Webmasters can spend most of their waking hours doing everything they can to raise their Google PageRank. It is common knowledge that PageRank, which is largely based upon the number and quality of backlinks a webpage has, is an important factor in how well a particular webpage ranks within the Google search results. Since webmasters spend so much of their time worrying about PageRank, an important question is: how important is PageRank, really?
Many webmasters will tell you from experience that other factors besides PageRank, such as keyword density and placement, have recently taken a larger role in website ranking. No one will argue that PageRank has become irrelevant, but there is significant evidence to suggest that PageRank is not quite as important of a factor in website ranking as it once was.
To illustrate this point, I utilized a very useful tool you can find at prlookup.com. The tool returns regular Google query results with one interesting addition ? they also give the pagerank for every webpage. Thus, you can type in any word or phrase and see the pagerank of those webpages that rank well (or not so well) for that keyword. Looking at the results, you probably notice something almost immediately. Some sites with low PRs do surprisingly well in the results, while some higher PR sites do quite poorly. Some of this difference can be contributed to sheer content ? that is, how many times, and in what manner, the keywords you entered actually show up on the webpage. Google takes a close look at keyword usage and density in determining ranking. However, some pages clearly have very close keyword densities, yet in some cases the page with the lower pagerank will somehow still receive a better ranking.
Let us take a more quantitative look at this. Taking 20 of the most popular keywords from rankpulse.com (for this particular day), and entering them in prlookup.com, it is possible to get a better feel for the importance of pagerank. Looking at the first five results only, I wanted to see how many followed in order of highest PR to lowest PR. Surely, out of the results for 20 keywords, a good portion of them will display such an order, right? I have listed the number of webpage results that appeared in correct PageRank order for each keyword (i.e. 5 would indicate that 5 out of 5 results were in order of highest to lowest pagerank). You can see the table with results at Google Advisor.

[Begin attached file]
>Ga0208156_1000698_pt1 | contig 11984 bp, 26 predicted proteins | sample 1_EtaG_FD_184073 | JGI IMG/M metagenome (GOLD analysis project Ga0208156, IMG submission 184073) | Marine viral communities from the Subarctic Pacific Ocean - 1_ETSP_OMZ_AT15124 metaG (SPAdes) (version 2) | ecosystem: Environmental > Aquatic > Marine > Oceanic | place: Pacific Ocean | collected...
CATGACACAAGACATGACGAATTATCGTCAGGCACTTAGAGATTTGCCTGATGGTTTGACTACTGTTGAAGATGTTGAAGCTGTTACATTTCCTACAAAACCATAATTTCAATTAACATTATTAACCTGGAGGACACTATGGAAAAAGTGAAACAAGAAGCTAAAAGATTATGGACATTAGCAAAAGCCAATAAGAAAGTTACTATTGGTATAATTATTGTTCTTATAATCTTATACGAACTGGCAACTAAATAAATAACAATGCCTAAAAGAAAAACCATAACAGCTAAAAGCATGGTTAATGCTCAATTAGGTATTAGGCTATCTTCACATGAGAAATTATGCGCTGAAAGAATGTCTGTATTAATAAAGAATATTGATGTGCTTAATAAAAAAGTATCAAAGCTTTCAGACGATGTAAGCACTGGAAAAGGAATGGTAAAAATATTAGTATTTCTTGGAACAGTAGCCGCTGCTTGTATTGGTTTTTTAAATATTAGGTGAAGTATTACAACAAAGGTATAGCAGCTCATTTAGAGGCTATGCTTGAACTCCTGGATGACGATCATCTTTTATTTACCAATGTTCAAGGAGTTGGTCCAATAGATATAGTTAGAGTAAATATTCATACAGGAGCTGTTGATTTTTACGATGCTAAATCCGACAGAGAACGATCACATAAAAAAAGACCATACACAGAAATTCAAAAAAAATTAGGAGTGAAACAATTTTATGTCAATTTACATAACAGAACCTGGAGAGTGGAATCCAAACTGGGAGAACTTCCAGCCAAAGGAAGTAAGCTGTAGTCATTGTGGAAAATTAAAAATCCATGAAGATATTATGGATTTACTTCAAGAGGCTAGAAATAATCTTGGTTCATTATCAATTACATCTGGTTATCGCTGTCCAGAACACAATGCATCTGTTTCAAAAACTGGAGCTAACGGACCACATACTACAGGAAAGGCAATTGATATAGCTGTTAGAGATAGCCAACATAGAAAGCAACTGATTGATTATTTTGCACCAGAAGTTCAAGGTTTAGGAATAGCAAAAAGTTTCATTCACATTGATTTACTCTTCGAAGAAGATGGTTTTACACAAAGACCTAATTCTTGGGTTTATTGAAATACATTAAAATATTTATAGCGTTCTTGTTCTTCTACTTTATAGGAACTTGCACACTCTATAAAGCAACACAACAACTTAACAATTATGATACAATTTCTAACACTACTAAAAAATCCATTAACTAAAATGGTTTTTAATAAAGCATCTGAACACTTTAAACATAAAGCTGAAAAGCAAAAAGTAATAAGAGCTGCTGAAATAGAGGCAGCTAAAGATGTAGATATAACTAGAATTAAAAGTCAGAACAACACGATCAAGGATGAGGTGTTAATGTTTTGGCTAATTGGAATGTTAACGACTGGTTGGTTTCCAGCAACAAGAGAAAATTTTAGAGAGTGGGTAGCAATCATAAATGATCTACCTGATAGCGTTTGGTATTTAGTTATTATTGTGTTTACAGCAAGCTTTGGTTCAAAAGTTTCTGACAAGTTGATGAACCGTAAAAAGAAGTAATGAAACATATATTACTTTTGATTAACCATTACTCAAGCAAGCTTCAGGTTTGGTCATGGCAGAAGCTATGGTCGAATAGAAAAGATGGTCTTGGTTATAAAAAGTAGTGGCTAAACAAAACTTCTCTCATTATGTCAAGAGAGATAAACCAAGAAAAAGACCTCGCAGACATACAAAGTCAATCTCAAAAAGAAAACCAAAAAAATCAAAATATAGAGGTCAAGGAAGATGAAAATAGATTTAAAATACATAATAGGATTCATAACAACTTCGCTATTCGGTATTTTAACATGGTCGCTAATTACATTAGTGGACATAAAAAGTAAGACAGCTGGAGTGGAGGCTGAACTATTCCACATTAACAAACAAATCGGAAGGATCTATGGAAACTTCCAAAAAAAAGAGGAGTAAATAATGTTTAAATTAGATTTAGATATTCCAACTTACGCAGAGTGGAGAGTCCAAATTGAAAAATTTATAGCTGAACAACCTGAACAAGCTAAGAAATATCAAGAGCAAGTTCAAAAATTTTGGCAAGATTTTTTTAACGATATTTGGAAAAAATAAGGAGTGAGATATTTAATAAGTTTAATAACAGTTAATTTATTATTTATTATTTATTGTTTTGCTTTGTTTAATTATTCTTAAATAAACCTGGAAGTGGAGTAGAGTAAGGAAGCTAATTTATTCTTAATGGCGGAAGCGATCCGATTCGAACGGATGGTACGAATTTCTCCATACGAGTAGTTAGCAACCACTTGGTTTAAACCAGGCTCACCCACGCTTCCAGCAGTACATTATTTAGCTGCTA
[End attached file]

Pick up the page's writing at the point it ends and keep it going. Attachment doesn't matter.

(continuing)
Although limited by sample size, the results indicated that PageRank is not an overwhelmingly dominant component of website ranking on Google. If it were, the average of correct PageRank order for these keywords really should be somewhere around 4 to 5 (the real average was about 2.15). Thus, other factors including keyword density in webpage content, title, and even the URL, play a significant role in webpage ranking. I want to mention that, while looking over these results, I noticed that about 4-5 of these keywords came up with at least one webpage within the first 10 results (first page on Google) that had absolutely no PageRank at all (PR 0). In addition, a couple keywords came up with results with exactly reverse-order PageRanks ? that is, the first result at the lowest PR and the fifth result had the highest (for example, PR8, 7, 6, 6, 5 or something similar).
So what does this all mean for the average webmaster concerned with SEO? The first lesson is that keywords and other non-PageRank factors can be absolutely crucial. They can put a PR6 site above a PR8 site (if you don't believe me just use the tool I mentioned above). Does this mean that website owners should not worry about links? Not at all. It's just that all the time people spend on exchanging and acquiring links for the sole purpose of increasing PageRank may be better spent developing website content and keyword strategies instead.
As far as keywords are concerned, we discovered that having keywords in the website title and URL can help a site rank much more competitively. Good content tends to have the fortunate effect of both increasing your one-way in-bound links (people like to link to sites they find interesting, thoughtful, informative, or helpful), thereby improving your PageRank, while at the same time producing keyword rich webpages good for both human viewers and search engine spiders.
The take home message here is that PageRank is important, but it certainly is not worth obsessing over; there are many other factors involved in website ranking that should be given nearly equal consideration. In addition, simply building a good website is the best thing you can do to attract visitors, even without a great PageRank. PageRank, however, will likely follow ? consider it a welcomed byproduct of your hard work.
Bradley James is Webmaster of GoogleAdvisor.org, an informational site providing free information to casual searchers and Webmasters about the Google search engine.